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  June 15, 2012
A Lasting Memory...

 


"People hear what they see"
~ Bobby Darin

Summer is a time to gather with friends to celebrate the extra hours of sunshine and warm weather. 

Every so often during the summer months, Susan and I find ourselves hosts of an intimate outdoor dinner party with friends to share good food and wine... to tell tall tales beside the warmth of an outdoor adobe fireplace... and to engage in laughter still felt in our midsection the following morning...

This particular evening, we served grilled dill crusted salmon, wasabi mashed potatoes, and vine ripened cherry tomatoes with a splash of balsamic vinegar.  It’s a dish that I’ve been preparing since college when I wanted so badly to impress my date with a phenomenal home-cooked meal.

Truth be told, for most of my life I have only been able to cook three memorable meals:  Grilled dill salmon, a red meat sauce spooned over a variety of pastas, and a layered lasagna.  With just three signature recipes, I now have a undeserved reputation among my friends that I can actually cook.

This is what I like to call "The Power of Three".

Many years ago while I was still in high school, I read a book (whose title / author have been long forgotten) whereas the author offered a hypothesis that a person needs to only be able to know or perform three things of a single subject... albeit extremely well... in order for others to perceive that you are an "expert" in that particular field.

At first I didn’t really believe such nonsense... people are much smarter than that, but after years of testing this theory, I have come to the conclusion that it is indeed true.

If you want someone to believe that you play the guitar or piano well... then you only need to know how to play three popular songs... very well though...

If you want someone to believe that you know a lot about astronomy, then you need to be able to correctly identify three different constellations (other than Orion, the big dipper and/or Cassiopeia).  To add to your body of knowledge, perhaps you can point out the major stars within those constellations... 

Become extremely knowable about three cities (where to eat... where to stay... where to go... what to do...).  Make sure they are big cities with lots of history and/or neighborhood charm such as New York, London, Paris, San Francisco, Tokyo, Hong Kong, Washington, DC or Rome.

If you offer up one or two examples... then people believe that you are possibly a "one-trick-pony"... go beyond three things... then you are perceived to be a bore or a "know-it-all" type... but three seems to be the magic number...

The "Power of Three" also plays an important role in business... specifically as it pertains to marketing and branding (branding is really nothing more than your reputation in the market).

On a macroscopic level, a company should be known for doing three things better than any of its competitors.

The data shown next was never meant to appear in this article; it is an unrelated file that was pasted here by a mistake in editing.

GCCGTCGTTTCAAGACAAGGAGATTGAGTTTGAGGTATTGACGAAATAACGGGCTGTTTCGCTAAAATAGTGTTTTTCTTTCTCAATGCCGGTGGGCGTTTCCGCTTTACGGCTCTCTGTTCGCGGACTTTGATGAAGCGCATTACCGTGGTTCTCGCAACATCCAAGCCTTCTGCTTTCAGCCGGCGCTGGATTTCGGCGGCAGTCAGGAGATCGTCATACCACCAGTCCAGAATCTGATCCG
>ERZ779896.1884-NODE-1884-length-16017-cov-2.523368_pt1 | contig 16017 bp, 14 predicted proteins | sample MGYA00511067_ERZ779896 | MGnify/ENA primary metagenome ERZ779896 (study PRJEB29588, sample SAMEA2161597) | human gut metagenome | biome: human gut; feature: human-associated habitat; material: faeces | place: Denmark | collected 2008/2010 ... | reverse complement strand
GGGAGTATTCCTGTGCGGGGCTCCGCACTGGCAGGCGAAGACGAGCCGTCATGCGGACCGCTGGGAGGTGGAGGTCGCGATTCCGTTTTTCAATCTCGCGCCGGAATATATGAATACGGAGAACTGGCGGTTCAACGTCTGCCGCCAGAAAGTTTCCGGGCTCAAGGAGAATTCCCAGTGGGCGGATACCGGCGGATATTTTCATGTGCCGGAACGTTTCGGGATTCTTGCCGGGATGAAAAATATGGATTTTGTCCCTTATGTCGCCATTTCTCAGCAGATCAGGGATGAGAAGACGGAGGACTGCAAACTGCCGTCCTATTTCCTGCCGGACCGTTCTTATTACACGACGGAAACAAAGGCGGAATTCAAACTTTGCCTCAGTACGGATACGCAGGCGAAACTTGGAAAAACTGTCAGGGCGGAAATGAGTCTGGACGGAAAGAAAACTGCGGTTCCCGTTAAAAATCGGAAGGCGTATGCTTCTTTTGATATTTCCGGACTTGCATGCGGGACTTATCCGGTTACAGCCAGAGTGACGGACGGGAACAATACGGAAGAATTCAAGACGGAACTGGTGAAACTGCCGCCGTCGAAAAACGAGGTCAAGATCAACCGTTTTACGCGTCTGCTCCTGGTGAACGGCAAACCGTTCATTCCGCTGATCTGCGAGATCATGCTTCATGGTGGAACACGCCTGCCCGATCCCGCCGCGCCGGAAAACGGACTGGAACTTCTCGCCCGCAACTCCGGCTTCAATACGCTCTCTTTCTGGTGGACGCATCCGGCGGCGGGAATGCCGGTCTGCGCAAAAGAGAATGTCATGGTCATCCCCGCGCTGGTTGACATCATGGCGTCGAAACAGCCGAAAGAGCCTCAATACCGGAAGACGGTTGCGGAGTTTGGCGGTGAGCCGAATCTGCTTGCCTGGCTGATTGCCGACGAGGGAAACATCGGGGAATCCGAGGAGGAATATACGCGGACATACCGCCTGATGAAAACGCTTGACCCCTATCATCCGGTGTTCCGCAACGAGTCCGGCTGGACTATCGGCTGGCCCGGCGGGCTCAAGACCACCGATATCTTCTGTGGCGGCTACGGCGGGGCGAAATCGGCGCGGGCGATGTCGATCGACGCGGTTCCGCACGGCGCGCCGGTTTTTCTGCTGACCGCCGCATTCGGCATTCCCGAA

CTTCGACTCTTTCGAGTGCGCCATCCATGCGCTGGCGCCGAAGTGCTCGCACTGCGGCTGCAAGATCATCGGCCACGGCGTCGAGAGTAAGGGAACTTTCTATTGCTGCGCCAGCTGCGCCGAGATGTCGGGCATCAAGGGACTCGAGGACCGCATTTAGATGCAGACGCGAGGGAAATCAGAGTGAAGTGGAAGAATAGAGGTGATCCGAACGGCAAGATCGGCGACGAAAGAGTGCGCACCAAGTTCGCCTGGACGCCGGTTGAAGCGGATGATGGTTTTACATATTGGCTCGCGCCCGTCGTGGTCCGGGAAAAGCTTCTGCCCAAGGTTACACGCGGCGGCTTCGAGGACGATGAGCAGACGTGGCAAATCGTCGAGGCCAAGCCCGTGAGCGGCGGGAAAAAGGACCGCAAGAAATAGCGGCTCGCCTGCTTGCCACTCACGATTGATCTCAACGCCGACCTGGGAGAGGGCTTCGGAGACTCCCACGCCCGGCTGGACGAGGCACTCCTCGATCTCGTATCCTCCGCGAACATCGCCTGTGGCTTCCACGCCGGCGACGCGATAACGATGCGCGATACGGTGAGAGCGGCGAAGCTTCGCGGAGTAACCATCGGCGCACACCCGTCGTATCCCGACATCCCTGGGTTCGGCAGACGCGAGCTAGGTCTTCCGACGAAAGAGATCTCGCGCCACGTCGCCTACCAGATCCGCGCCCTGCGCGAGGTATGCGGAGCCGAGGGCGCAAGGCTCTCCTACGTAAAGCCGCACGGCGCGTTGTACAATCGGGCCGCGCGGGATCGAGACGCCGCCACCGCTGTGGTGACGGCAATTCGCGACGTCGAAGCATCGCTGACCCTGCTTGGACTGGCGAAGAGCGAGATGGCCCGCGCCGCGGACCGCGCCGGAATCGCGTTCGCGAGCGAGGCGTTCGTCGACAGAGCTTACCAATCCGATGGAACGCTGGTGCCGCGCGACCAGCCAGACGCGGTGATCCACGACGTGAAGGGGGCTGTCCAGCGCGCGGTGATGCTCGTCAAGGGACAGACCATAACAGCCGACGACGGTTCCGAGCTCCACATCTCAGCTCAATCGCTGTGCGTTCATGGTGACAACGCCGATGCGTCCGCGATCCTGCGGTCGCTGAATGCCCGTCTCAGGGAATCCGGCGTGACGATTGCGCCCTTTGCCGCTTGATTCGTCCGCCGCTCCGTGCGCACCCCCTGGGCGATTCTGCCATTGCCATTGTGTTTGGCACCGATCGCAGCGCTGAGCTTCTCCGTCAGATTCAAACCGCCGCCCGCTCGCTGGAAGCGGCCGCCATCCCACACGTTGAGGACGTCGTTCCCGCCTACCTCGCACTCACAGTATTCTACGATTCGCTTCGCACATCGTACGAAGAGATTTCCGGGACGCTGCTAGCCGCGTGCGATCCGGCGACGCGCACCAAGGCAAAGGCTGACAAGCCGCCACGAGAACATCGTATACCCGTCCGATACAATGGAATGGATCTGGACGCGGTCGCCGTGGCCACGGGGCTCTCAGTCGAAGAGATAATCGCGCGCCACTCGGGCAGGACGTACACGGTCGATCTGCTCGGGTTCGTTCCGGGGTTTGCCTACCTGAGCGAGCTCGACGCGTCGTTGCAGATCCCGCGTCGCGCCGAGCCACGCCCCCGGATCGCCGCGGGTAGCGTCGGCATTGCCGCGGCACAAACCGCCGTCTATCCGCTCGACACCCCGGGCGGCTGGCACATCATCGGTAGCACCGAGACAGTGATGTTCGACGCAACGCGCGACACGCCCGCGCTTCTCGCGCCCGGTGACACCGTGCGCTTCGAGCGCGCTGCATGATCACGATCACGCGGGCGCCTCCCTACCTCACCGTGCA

If you’re a pizza company... then perhaps it’s fast delivery, great tasting pizza, and natural ingredients...

If you’re a bank... then maybe it’s longer teller hours, no-fees, and more accessible ATMs...

If you’re an airline then it might be no baggage fees, low fares, and fully refundable tickets...

Some companies have just one explicit brand promise... "when it positively has to be there over-night" (FedEx)... "better ingredients... better pizza" (Papa John’s)... "the ultimate driving machine" (BMW)... but behind their one big thing are typically two others...

They will tell you that a BMW is a fun car to drive ("ultimate driving machine")... but they will also implicitly tell you about the quality of "German engineering" (reliability) and their high resale prices (value)... three things...

By trying to be more than three things, you’ll just end up confusing your customer base and they won’t remember what it is that you have to offer.

Building your brand centers around doing just three things... but you need to do them incredibly well...

Doing them incredibly well is the key...

Mediocrity has no place in the "power of three" theory... make whatever you do memorable.  

If you can only make peanut butter and jelly sandwiches, scrambled eggs, and hot dogs then you will never gain the reputation of a great cook... rather your reputation will be that of a horrible cook... but learn to cook only three gourmet meals... and you will forever be known as an extraordinary chef.

Be it right or wrong, people believe in your reputation rather than who you truly are.  Persona of what you project is what people see... and what they believe to be true about you... just ask any Hollywood celebrity.

If your customers perceive that you offer low prices, great service or high quality products, then that becomes their reality and they will buy from you... even if you truly don’t have the lowest prices, the best service, or the highest quality products every time...

Changing people’s perception is extremely difficult once it’s been established... that’s why making a good  first impression is so important... doing it right the first time...

Look for ways to create something remarkable... something significant... something exceptional... this should always be the goal...

...the goal to become a lasting memory...

Thank you for your support of OptiFuse where we hope to create great memories together.



Jim Kalb
President
OptiFuse
www.optifuse.blogspot.com
jimk@optifuse.com


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